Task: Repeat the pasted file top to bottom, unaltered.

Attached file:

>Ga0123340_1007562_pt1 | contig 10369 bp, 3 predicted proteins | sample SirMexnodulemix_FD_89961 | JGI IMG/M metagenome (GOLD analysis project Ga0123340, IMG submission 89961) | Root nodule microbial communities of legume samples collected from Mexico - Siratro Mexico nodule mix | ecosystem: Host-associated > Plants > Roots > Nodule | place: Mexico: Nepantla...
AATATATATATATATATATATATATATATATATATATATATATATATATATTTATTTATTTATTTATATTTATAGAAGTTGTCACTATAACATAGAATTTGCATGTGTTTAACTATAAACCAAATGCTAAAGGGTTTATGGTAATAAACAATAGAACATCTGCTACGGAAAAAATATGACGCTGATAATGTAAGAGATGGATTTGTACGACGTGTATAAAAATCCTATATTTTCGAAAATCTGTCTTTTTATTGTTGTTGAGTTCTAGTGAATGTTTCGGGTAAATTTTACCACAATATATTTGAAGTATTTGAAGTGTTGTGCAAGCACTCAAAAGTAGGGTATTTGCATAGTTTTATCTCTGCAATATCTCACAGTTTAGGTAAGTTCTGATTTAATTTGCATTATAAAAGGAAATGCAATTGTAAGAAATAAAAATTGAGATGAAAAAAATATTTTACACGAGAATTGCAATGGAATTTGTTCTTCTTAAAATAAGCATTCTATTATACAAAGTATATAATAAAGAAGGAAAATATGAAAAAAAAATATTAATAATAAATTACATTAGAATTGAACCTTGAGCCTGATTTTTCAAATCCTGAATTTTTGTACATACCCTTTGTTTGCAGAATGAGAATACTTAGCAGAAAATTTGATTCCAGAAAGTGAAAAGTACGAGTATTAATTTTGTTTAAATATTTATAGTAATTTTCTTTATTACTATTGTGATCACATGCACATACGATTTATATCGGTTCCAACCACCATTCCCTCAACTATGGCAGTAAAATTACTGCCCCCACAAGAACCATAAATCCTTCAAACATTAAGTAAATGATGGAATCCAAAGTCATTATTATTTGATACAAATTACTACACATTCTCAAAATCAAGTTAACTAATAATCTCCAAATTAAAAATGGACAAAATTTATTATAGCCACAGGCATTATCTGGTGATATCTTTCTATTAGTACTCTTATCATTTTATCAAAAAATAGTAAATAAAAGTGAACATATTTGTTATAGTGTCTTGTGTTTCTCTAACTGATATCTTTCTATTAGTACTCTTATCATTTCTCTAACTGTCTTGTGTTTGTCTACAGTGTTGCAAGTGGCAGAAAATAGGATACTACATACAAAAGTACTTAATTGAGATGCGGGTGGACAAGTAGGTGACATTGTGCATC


>Ga0123340_1007562_pt1 | contig 10369 bp, 3 predicted proteins | sample SirMexnodulemix_FD_89961 | JGI IMG/M metagenome (GOLD analysis project Ga0123340, IMG submission 89961) | Root nodule microbial communities of legume samples collected from Mexico - Siratro Mexico nodule mix | ecosystem: Host-associated > Plants > Roots > Nodule | place: Mexico: Nepantla...
AATATATATATATATATATATATATATATATATATATATATATATATATATTTATTTATTTATTTATATTTATAGAAGTTGTCACTATAACATAGAATTTGCATGTGTTTAACTATAAACCAAATGCTAAAGGGTTTATGGTAATAAACAATAGAACATCTGCTACGGAAAAAATATGACGCTGATAATGTAAGAGATGGATTTGTACGACGTGTATAAAAATCCTATATTTTCGAAAATCTGTCTTTTTATTGTTGTTGAGTTCTAGTGAATGTTTCGGGTAAATTTTACCACAATATATTTGAAGTATTTGAAGTGTTGTGCAAGCACTCAAAAGTAGGGTATTTGCATAGTTTTATCTCTGCAATATCTCACAGTTTAGGTAAGTTCTGATTTAATTTGCATTATAAAAGGAAATGCAATTGTAAGAAATAAAAATTGAGATGAAAAAAATATTTTACACGAGAATTGCAATGGAATTTGTTCTTCTTAAAATAAGCATTCTATTATACAAAGTATATAATAAAGAAGGAAAATATGAAAAAAAAATATTAATAATAAATTACATTAGAATTGAACCTTGAGCCTGATTTTTCAAATCCTGAATTTTTGTACATACCCTTTGTTTGCAGAATGAGAATACTTAGCAGAAAATTTGATTCCAGAAAGTGAAAAGTACGAGTATTAATTTTGTTTAAATATTTATAGTAATTTTCTTTATTACTATTGTGATCACATGCACATACGATTTATATCGGTTCCAACCACCATTCCCTCAACTATGGCAGTAAAATTACTGCCCCCACAAGAACCATAAATCCTTCAAACATTAAGTAAATGATGGAATCCAAAGTCATTATTATTTGATACAAATTACTACACATTCTCAAAATCAAGTTAACTAATAATCTCCAAATTAAAAATGGACAAAATTTATTATAGCCACAGGCATTATCTGGTGATATCTTTCTATTAGTACTCTTATCATTTTATCAAAAAATAGTAAATAAAAGTGAACATATTTGTTATAGTGTCTTGTGTTTCTCTAACTGATATCTTTCTATTAGTACTCTTATCATTTCTCTAACTGTCTTGTGTTTGTCTACAGTGTTGCAAGTGGCAGAAAATAGGATACTACATACAAAAGTACTTAATTGAGATGCGGGTGGACAAGTAGGTGACATTGTGCATC